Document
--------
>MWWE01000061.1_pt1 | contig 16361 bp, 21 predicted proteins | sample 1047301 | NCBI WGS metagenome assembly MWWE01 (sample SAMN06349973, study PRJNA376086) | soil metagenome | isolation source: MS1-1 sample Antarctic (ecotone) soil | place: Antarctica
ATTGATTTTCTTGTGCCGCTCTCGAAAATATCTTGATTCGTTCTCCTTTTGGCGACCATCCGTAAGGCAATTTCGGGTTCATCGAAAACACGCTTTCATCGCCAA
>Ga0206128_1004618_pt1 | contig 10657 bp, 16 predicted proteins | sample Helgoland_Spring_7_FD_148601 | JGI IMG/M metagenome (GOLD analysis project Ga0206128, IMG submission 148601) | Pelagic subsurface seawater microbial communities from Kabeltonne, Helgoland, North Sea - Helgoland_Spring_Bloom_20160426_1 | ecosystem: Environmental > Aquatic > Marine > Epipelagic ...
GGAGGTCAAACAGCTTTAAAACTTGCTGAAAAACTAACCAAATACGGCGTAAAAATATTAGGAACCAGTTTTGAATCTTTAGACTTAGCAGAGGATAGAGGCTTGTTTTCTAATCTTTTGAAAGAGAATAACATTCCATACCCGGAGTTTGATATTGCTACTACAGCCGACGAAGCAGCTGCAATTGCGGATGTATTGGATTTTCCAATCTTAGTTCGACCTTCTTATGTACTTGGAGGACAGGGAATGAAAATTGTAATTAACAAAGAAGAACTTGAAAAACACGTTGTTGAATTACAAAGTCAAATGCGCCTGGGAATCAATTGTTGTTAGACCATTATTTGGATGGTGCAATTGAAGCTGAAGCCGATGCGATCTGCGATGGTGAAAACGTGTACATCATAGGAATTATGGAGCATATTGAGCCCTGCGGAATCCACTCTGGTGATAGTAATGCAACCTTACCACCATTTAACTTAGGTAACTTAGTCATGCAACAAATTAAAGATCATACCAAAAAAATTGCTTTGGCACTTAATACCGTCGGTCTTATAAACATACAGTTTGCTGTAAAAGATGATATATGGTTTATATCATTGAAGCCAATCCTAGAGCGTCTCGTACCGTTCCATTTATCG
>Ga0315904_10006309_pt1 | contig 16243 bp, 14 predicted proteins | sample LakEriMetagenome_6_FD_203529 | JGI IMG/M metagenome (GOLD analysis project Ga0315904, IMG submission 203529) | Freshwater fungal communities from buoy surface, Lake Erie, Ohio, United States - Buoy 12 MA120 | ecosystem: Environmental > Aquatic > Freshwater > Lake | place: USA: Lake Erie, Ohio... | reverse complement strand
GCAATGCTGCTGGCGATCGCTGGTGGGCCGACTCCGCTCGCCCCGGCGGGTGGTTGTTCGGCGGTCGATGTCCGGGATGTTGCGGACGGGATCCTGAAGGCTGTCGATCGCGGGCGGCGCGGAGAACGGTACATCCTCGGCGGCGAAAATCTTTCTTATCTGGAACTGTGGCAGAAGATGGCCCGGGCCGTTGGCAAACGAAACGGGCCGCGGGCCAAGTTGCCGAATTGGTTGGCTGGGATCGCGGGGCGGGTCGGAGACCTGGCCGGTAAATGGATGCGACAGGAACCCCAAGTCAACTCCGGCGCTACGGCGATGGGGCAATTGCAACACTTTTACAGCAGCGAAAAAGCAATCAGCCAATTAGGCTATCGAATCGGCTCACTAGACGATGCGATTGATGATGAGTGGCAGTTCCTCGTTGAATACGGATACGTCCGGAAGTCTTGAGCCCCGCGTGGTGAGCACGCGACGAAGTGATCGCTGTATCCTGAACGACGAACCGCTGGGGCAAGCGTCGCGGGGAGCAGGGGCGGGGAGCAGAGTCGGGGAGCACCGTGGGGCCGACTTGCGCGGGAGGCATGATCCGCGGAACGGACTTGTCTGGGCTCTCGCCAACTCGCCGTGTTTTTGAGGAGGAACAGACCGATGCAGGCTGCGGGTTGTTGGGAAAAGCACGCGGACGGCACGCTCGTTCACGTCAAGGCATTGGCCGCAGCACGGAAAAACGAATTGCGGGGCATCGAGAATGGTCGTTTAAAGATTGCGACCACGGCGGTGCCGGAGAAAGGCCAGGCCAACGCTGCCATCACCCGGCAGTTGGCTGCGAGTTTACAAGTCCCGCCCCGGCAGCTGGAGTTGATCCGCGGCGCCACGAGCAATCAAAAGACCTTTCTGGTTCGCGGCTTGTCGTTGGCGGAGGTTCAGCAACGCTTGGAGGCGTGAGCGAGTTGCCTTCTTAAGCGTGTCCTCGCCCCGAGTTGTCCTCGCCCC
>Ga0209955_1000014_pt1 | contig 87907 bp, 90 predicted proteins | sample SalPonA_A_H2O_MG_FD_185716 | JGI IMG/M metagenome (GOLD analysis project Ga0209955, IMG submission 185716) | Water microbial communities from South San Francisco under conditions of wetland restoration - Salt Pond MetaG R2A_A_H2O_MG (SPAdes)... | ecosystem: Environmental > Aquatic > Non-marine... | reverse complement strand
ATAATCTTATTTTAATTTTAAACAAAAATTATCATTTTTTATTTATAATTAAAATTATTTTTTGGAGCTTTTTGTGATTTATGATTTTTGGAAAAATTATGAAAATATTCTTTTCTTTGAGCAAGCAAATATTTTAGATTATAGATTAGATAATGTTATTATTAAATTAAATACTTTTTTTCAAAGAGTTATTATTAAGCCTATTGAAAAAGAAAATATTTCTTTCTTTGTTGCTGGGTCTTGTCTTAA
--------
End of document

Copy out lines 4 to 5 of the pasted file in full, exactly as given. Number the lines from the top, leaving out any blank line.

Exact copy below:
GGAGGTCAAACAGCTTTAAAACTTGCTGAAAAACTAACCAAATACGGCGTAAAAATATTAGGAACCAGTTTTGAATCTTTAGACTTAGCAGAGGATAGAGGCTTGTTTTCTAATCTTTTGAAAGAGAATAACATTCCATACCCGGAGTTTGATATTGCTACTACAGCCGACGAAGCAGCTGCAATTGCGGATGTATTGGATTTTCCAATCTTAGTTCGACCTTCTTATGTACTTGGAGGACAGGGAATGAAAATTGTAATTAACAAAGAAGAACTTGAAAAACACGTTGTTGAATTACAAAGTCAAATGCGCCTGGGAATCAATTGTTGTTAGACCATTATTTGGATGGTGCAATTGAAGCTGAAGCCGATGCGATCTGCGATGGTGAAAACGTGTACATCATAGGAATTATGGAGCATATTGAGCCCTGCGGAATCCACTCTGGTGATAGTAATGCAACCTTACCACCATTTAACTTAGGTAACTTAGTCATGCAACAAATTAAAGATCATACCAAAAAAATTGCTTTGGCACTTAATACCGTCGGTCTTATAAACATACAGTTTGCTGTAAAAGATGATATATGGTTTATATCATTGAAGCCAATCCTAGAGCGTCTCGTACCGTTCCATTTATCG
>Ga0315904_10006309_pt1 | contig 16243 bp, 14 predicted proteins | sample LakEriMetagenome_6_FD_203529 | JGI IMG/M metagenome (GOLD analysis project Ga0315904, IMG submission 203529) | Freshwater fungal communities from buoy surface, Lake Erie, Ohio, United States - Buoy 12 MA120 | ecosystem: Environmental > Aquatic > Freshwater > Lake | place: USA: Lake Erie, Ohio... | reverse complement strand